Cross-cultural translation and validation of the traumatic injuries distress scale – Spanish version Academic Article uri icon

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  • Purpose

    The Traumatic Injuries Distress Scale is a patient-reported measure capturing experiences of distress following non-catastrophic musculoskeletal injuries. The original English version has shown adequate accuracy for predicting recovery trajectories up to 12 months later. Herein we describe the translation of the English TIDS into the TIDS-Spanish.

    Materials and methods

    The prototype version was developed through a two-step forwards-back translation involving four independent bilingual speakers. 73 participants (51% female, mean age 47 years, 32% acute) with musculoskeletal pain responded to the prototype through an online platform or in paper format through a single administration. A series of hypotheses including correlation with an external standard and factor structure were tested for both concurrent and factorial validity compared to those of the English version.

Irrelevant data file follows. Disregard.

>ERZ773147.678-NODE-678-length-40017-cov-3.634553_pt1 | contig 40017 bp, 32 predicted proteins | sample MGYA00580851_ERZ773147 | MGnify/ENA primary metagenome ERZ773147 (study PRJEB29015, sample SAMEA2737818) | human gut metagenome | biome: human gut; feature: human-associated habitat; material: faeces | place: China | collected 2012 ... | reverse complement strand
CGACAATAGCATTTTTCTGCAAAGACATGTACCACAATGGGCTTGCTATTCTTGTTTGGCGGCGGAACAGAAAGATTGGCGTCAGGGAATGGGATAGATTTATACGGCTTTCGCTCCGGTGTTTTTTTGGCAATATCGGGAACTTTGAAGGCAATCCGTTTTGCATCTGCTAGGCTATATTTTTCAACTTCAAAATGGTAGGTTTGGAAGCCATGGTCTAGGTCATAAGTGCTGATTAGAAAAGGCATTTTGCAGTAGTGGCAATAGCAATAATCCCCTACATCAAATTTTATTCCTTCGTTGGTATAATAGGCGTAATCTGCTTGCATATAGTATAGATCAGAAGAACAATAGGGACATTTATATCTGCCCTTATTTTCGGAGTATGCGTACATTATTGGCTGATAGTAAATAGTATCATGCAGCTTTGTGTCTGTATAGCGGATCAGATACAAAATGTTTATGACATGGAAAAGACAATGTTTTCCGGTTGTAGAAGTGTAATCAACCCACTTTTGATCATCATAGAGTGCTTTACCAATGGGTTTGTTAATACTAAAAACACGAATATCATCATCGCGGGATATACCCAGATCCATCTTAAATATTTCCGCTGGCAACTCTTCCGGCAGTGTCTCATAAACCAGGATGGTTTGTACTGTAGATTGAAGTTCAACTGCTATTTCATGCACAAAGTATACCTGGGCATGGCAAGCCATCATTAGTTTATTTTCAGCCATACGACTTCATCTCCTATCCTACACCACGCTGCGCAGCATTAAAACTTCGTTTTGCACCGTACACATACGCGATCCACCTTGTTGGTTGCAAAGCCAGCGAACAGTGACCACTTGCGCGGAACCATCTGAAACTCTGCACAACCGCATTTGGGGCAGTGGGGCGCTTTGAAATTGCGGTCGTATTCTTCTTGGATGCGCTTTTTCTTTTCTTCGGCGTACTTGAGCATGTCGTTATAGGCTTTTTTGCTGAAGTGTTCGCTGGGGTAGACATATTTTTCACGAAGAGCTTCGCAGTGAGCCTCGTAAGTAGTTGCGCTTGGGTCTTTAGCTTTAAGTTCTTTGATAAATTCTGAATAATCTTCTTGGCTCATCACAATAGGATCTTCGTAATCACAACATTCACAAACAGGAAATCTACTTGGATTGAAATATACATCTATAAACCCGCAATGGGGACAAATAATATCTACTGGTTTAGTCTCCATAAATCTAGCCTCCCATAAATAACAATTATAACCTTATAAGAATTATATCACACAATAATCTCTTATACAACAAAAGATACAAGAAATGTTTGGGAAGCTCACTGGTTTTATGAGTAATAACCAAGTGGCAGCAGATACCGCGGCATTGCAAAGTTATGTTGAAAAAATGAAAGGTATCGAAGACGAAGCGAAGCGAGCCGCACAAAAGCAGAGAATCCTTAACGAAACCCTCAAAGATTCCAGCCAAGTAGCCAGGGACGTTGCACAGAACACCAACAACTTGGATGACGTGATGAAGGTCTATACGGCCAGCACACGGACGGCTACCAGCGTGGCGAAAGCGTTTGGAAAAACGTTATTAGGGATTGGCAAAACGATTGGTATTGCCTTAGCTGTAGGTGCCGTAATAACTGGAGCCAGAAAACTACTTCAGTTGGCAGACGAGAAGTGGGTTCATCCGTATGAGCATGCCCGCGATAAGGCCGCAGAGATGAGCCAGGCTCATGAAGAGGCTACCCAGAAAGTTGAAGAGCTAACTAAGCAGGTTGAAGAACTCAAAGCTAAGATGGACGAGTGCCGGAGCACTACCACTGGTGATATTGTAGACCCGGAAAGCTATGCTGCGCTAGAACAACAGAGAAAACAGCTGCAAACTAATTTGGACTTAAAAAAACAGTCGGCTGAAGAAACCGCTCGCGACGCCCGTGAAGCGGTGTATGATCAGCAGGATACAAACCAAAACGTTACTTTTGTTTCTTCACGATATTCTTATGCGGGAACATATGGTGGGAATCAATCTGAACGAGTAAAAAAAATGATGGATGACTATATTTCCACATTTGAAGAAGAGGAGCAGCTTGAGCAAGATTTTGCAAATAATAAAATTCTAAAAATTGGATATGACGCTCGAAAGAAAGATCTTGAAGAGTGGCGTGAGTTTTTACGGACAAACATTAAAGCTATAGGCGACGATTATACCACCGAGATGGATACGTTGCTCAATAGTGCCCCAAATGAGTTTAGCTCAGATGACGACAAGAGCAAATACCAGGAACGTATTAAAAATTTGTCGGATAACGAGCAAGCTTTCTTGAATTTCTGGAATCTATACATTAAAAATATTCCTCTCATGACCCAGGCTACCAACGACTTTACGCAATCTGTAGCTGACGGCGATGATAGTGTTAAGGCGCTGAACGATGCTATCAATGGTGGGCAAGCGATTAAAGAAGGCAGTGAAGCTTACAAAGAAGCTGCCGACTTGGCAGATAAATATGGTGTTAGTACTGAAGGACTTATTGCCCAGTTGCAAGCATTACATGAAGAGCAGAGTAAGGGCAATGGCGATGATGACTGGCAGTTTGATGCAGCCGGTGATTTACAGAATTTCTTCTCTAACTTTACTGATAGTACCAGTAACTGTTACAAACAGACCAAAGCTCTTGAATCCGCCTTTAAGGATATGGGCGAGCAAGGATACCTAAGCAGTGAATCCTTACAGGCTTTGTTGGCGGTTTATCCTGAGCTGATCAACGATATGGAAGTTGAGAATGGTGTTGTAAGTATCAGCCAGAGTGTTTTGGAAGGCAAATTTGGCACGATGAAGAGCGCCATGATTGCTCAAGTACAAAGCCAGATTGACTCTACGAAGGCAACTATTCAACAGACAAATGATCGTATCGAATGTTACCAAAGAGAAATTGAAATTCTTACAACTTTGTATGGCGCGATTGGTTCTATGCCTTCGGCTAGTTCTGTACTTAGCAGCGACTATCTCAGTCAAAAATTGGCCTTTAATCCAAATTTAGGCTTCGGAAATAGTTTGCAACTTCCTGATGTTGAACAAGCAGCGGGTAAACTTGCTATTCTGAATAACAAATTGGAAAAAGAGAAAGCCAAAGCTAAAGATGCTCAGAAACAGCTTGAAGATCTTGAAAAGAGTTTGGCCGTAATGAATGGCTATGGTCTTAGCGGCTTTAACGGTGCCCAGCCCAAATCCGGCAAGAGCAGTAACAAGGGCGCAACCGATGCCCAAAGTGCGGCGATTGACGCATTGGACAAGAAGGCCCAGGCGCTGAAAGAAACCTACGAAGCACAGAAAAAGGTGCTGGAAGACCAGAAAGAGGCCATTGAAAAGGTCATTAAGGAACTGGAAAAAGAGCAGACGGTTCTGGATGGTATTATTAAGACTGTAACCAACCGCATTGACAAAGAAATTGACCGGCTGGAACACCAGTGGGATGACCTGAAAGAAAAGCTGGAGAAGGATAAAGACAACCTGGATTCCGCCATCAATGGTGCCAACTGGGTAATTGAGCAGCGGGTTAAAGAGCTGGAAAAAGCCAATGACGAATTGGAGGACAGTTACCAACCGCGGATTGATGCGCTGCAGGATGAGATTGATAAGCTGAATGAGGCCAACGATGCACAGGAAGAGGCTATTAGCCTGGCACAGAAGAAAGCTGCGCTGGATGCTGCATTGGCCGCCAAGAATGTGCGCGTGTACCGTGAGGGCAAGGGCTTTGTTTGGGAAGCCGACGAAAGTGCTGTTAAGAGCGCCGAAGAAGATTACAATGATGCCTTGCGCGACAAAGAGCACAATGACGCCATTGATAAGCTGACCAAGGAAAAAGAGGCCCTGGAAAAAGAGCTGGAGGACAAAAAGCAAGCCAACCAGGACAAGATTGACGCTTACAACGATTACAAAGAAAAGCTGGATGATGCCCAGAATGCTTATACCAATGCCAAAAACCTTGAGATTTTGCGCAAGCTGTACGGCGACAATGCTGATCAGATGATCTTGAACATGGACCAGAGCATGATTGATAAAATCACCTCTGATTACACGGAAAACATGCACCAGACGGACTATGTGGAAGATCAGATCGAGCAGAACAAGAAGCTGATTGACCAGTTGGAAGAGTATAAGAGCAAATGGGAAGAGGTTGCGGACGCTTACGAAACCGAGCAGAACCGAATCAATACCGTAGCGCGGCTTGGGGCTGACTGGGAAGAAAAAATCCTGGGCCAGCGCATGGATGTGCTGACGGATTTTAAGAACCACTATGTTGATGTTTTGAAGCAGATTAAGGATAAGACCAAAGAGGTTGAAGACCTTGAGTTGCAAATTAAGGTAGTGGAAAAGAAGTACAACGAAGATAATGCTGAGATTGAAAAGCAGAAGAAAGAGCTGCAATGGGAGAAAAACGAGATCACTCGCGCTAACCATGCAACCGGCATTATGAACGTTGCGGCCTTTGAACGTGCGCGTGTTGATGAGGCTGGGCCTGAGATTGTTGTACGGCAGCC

Despite an overall higher mean TIDS score in the Spanish-speaking participants compared to the original English development cohort, all hypotheses for concurrent associations with external pain criteria were satisfied and the three-factor structure of the original was replicated in the new TIDS-Spanish (CFI = 0.97, TLI = 0.96, RMSEA = 0.05).


    While prospective data collection is needed to explore the equivalence in prognostic validity, all other analyses indicated psychometric equivalence of the new TIDS-Spanish with the original English version. Implications for RehabilitationThe Traumatic Injuries Distress Scale has previously shown prognostic validity for stratifying people with acute musculoskeletal injury into risk-recovery trajectories.A Spanish-translated version of the TIDS was developed and evaluated for psychometric equivalence with the original English version.Results indicate that we were successful in creating a conceptually and empirically equivalent version of the TIDS for use in Spanish-speaking populations.


publication date

  • June 25, 2022